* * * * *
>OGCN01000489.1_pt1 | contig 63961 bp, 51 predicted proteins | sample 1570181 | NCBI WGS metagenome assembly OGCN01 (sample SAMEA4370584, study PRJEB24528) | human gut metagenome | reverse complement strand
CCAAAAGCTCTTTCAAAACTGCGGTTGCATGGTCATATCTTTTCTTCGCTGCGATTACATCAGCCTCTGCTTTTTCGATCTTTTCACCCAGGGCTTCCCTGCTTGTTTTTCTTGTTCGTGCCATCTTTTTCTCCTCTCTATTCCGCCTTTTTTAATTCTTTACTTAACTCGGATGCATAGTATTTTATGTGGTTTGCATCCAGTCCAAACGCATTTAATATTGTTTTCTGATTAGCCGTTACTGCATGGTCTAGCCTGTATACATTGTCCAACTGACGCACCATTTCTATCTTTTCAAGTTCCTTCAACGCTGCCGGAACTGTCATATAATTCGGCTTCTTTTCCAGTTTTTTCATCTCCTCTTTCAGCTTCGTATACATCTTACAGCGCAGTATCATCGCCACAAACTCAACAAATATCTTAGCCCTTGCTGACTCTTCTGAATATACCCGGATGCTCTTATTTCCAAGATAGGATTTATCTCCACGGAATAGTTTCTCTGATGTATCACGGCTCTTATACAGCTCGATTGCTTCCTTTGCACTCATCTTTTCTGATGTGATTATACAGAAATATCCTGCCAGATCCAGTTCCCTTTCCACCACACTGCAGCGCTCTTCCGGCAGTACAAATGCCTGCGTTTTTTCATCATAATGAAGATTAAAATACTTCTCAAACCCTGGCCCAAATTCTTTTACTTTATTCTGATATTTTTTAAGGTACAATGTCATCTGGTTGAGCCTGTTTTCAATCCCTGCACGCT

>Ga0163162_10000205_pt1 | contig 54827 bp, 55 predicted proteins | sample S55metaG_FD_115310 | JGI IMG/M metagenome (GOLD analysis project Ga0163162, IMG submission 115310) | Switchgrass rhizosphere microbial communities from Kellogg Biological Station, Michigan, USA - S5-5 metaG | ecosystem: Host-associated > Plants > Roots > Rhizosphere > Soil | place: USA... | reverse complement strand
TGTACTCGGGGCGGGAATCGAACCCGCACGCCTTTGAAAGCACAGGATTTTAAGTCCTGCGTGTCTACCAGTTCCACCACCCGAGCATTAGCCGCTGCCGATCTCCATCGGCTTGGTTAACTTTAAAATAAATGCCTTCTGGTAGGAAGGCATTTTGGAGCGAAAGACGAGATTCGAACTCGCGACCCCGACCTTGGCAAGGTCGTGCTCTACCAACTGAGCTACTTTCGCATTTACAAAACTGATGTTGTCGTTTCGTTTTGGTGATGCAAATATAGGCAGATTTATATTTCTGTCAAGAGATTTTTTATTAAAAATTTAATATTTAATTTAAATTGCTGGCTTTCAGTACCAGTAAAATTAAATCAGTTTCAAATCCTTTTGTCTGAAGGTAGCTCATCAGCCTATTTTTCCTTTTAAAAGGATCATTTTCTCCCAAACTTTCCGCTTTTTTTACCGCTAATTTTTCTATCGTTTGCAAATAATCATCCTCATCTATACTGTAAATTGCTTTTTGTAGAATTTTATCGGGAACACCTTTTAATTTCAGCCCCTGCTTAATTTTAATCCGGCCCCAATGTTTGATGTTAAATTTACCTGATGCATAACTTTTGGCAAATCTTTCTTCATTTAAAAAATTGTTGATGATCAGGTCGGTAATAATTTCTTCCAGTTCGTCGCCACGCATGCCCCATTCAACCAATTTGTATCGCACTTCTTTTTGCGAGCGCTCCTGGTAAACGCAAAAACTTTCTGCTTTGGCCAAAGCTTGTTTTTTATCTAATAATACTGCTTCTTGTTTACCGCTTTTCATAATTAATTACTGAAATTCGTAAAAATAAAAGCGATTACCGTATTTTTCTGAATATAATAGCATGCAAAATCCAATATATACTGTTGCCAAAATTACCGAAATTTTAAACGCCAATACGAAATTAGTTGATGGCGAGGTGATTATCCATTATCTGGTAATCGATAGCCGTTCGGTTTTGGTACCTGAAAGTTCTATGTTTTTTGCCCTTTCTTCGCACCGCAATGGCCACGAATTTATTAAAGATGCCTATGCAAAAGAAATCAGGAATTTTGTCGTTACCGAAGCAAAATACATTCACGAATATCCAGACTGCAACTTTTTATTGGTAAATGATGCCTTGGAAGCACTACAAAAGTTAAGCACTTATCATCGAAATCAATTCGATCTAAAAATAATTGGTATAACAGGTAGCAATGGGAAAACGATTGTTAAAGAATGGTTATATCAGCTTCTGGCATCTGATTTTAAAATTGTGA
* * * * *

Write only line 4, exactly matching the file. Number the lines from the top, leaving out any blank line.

TGTACTCGGGGCGGGAATCGAACCCGCACGCCTTTGAAAGCACAGGATTTTAAGTCCTGCGTGTCTACCAGTTCCACCACCCGAGCATTAGCCGCTGCCGATCTCCATCGGCTTGGTTAACTTTAAAATAAATGCCTTCTGGTAGGAAGGCATTTTGGAGCGAAAGACGAGATTCGAACTCGCGACCCCGACCTTGGCAAGGTCGTGCTCTACCAACTGAGCTACTTTCGCATTTACAAAACTGATGTTGTCGTTTCGTTTTGGTGATGCAAATATAGGCAGATTTATATTTCTGTCAAGAGATTTTTTATTAAAAATTTAATATTTAATTTAAATTGCTGGCTTTCAGTACCAGTAAAATTAAATCAGTTTCAAATCCTTTTGTCTGAAGGTAGCTCATCAGCCTATTTTTCCTTTTAAAAGGATCATTTTCTCCCAAACTTTCCGCTTTTTTTACCGCTAATTTTTCTATCGTTTGCAAATAATCATCCTCATCTATACTGTAAATTGCTTTTTGTAGAATTTTATCGGGAACACCTTTTAATTTCAGCCCCTGCTTAATTTTAATCCGGCCCCAATGTTTGATGTTAAATTTACCTGATGCATAACTTTTGGCAAATCTTTCTTCATTTAAAAAATTGTTGATGATCAGGTCGGTAATAATTTCTTCCAGTTCGTCGCCACGCATGCCCCATTCAACCAATTTGTATCGCACTTCTTTTTGCGAGCGCTCCTGGTAAACGCAAAAACTTTCTGCTTTGGCCAAAGCTTGTTTTTTATCTAATAATACTGCTTCTTGTTTACCGCTTTTCATAATTAATTACTGAAATTCGTAAAAATAAAAGCGATTACCGTATTTTTCTGAATATAATAGCATGCAAAATCCAATATATACTGTTGCCAAAATTACCGAAATTTTAAACGCCAATACGAAATTAGTTGATGGCGAGGTGATTATCCATTATCTGGTAATCGATAGCCGTTCGGTTTTGGTACCTGAAAGTTCTATGTTTTTTGCCCTTTCTTCGCACCGCAATGGCCACGAATTTATTAAAGATGCCTATGCAAAAGAAATCAGGAATTTTGTCGTTACCGAAGCAAAATACATTCACGAATATCCAGACTGCAACTTTTTATTGGTAAATGATGCCTTGGAAGCACTACAAAAGTTAAGCACTTATCATCGAAATCAATTCGATCTAAAAATAATTGGTATAACAGGTAGCAATGGGAAAACGATTGTTAAAGAATGGTTATATCAGCTTCTGGCATCTGATTTTAAAATTGTGA